What especially won’t work is what hasn’t worked since before Sandy Hook, before Virginia Tech, before Columbine, perhaps even University of Texas over half a century ago: painting all gun owners as the same as the worst of their kind (many antigun people are appalled when jihadists are treated as representative of muslims generally – this should be no different), dreaming of repealing the Second Amendment, and wishing it was possible to un-invent the gun.

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Posted on February 16, 2018, in Uncategorized. Bookmark the permalink. 7 Comments.

  1. In almost every case of mass shooting the killer has mental health problems, eg in Sandy Hook he killed his mother and stole her legally owned guns. I don’t know how other mentally ill people get hold of guns as there are supposed to be checks but there are so many illegal guns in circulation I suspect it’s not too hard. Chicago has very strict laws and a very high murder rate, it seems illegal guns are easy to come by. It would be impossible to outlaw guns in America, it’s a very different culture, even here we still get shootings despite the laws and I expect it’s the same in Australia. Crazy people and terrorists will always find a way.

    • It was slightly off the point of America needing to work within the framework of 2A and for us outside the US to give the moral superiority shtick a fucking rest, but I understand that domestic violence is shaping up to be a good indicator of someone who’s more likely to become a spree killer. I notice also reports in this case of the alleged killer having been weird around an ex-girlfriend and her new partner. The sort of thing background checks might reveal maybe? Depends how it’s done I suppose but it’s something to ponder.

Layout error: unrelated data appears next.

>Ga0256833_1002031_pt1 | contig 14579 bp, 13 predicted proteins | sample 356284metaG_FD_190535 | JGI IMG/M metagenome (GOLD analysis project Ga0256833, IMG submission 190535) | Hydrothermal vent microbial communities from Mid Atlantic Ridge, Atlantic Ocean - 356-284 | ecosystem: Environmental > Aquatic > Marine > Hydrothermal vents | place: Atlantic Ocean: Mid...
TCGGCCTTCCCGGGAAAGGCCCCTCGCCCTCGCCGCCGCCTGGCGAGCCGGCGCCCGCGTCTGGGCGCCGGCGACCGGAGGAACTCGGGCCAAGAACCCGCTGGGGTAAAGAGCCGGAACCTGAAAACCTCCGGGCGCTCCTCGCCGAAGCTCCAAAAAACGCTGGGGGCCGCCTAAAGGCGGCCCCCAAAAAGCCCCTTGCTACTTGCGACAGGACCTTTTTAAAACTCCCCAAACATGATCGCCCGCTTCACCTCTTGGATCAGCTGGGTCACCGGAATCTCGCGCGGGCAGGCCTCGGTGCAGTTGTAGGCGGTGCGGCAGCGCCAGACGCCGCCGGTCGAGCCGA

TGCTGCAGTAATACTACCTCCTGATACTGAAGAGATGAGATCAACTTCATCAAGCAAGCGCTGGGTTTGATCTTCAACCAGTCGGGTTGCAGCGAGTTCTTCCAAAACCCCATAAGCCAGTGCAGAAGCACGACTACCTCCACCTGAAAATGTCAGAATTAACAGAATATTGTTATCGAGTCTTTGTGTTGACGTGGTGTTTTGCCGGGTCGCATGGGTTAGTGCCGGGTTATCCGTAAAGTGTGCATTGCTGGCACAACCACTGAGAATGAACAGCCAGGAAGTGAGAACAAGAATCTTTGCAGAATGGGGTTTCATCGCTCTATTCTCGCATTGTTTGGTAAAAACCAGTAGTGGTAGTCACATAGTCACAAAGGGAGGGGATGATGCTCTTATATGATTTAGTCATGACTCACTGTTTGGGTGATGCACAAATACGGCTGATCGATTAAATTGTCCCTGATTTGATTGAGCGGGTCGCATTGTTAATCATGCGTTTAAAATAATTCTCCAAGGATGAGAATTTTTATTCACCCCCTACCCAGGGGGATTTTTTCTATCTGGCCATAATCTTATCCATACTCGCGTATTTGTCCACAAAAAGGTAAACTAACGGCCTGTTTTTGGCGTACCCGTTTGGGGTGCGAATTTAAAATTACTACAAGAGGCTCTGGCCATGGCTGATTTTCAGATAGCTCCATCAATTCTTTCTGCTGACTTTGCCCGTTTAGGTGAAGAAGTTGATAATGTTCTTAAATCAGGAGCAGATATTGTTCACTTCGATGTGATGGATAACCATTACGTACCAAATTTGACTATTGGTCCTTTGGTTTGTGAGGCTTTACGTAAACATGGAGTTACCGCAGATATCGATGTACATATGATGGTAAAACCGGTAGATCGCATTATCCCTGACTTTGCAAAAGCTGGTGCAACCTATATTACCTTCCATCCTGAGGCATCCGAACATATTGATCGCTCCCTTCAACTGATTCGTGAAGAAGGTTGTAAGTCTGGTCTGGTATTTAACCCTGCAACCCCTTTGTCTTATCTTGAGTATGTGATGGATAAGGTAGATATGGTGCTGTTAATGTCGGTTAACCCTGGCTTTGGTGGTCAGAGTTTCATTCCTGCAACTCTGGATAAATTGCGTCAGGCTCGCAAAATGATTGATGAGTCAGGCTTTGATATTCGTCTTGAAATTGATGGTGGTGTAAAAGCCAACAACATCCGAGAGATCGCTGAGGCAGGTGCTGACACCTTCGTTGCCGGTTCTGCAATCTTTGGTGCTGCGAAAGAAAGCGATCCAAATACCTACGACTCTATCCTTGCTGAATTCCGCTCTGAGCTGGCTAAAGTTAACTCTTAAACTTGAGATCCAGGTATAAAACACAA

FWIW I’m not anti gun, but I do think the US could do a lot more without breaking the spirit of 2A if everyone just stopped shouting at each other for a few years, and I feel stern lectures and finger wagging from outside the US is probably not helping.

  2. I agree it won’t help, it puts my back up when I get lectured about smoking! It does seem the shooter had plenty of red flags including saying he wanted to be a mass school shooter and other items on his social media pages. Don’t know how much is true yet but it seems the school was warned about him but no one seems to have reported him as seriously dangerous. At least they have got him alive and not injured which is unusual so might get some answers this time. Again as very disturbed person, I just heard the gun was legally obtained but not if it was obtained by him or someone else. I expect it will die down as quickly as the others. Politicians are too busy trying to blame each other to do anything that might help.

    • I’m no psychologist but “I want to be a school shooter” seems to suggest either a complete dickhead or someone who wants to be a school shooter. Of course there’s a limit to what schools can do with such info, but one would hope that if passed to police it would be recorded and referred to if that person tried to buy a firearm or applied for a licence in a jurisdiction that has licensing and background checks. That’s kind of the nub of by post: that gun owners in the US need to be persuaded that licensing and background checks are not something that will harm the sensible, law abiding majority of them. Telling them that they’re drooling gun lickers (which is unfair) and that there is no legitimate reason for having a gun (which is untrue) just makes them dig in and rules out almost all prospects of making any progress.

  3. It seems the police were notified about the YouTube post that he wanted to be a professional shooter but they claim they were unable to trace him. As the spelling of his name was unusual and surely his IP address could be found? I think there will be some questions to answer. He obtained the gun quite legally having passed all background checks, no criminal record or history of mental illness. I was surprised you can buy a powerful gun at 18 when you can’t buy a beer! Yet the kids at the school were not surprised at who the shooter was.

    • IPs can be obscured, though if it’s true that he used his real name then that’s a pretty big fail. And yes, for non-Americans it’s quite baffling that one becomes a legal adult at 18 for so many things except the purchase of alcohol.

  4. He did use his real name, Nikolas with a K. I heard the report that he wanted to be ,”a professional school shooter” came from someone in Mississipi who saw it and he was in Florida. Still, it should have alarming enough to pull out all the stops. His post was shown on tv and flagged to say it had been reported. I expect as usual it will all die down soon, until the next time.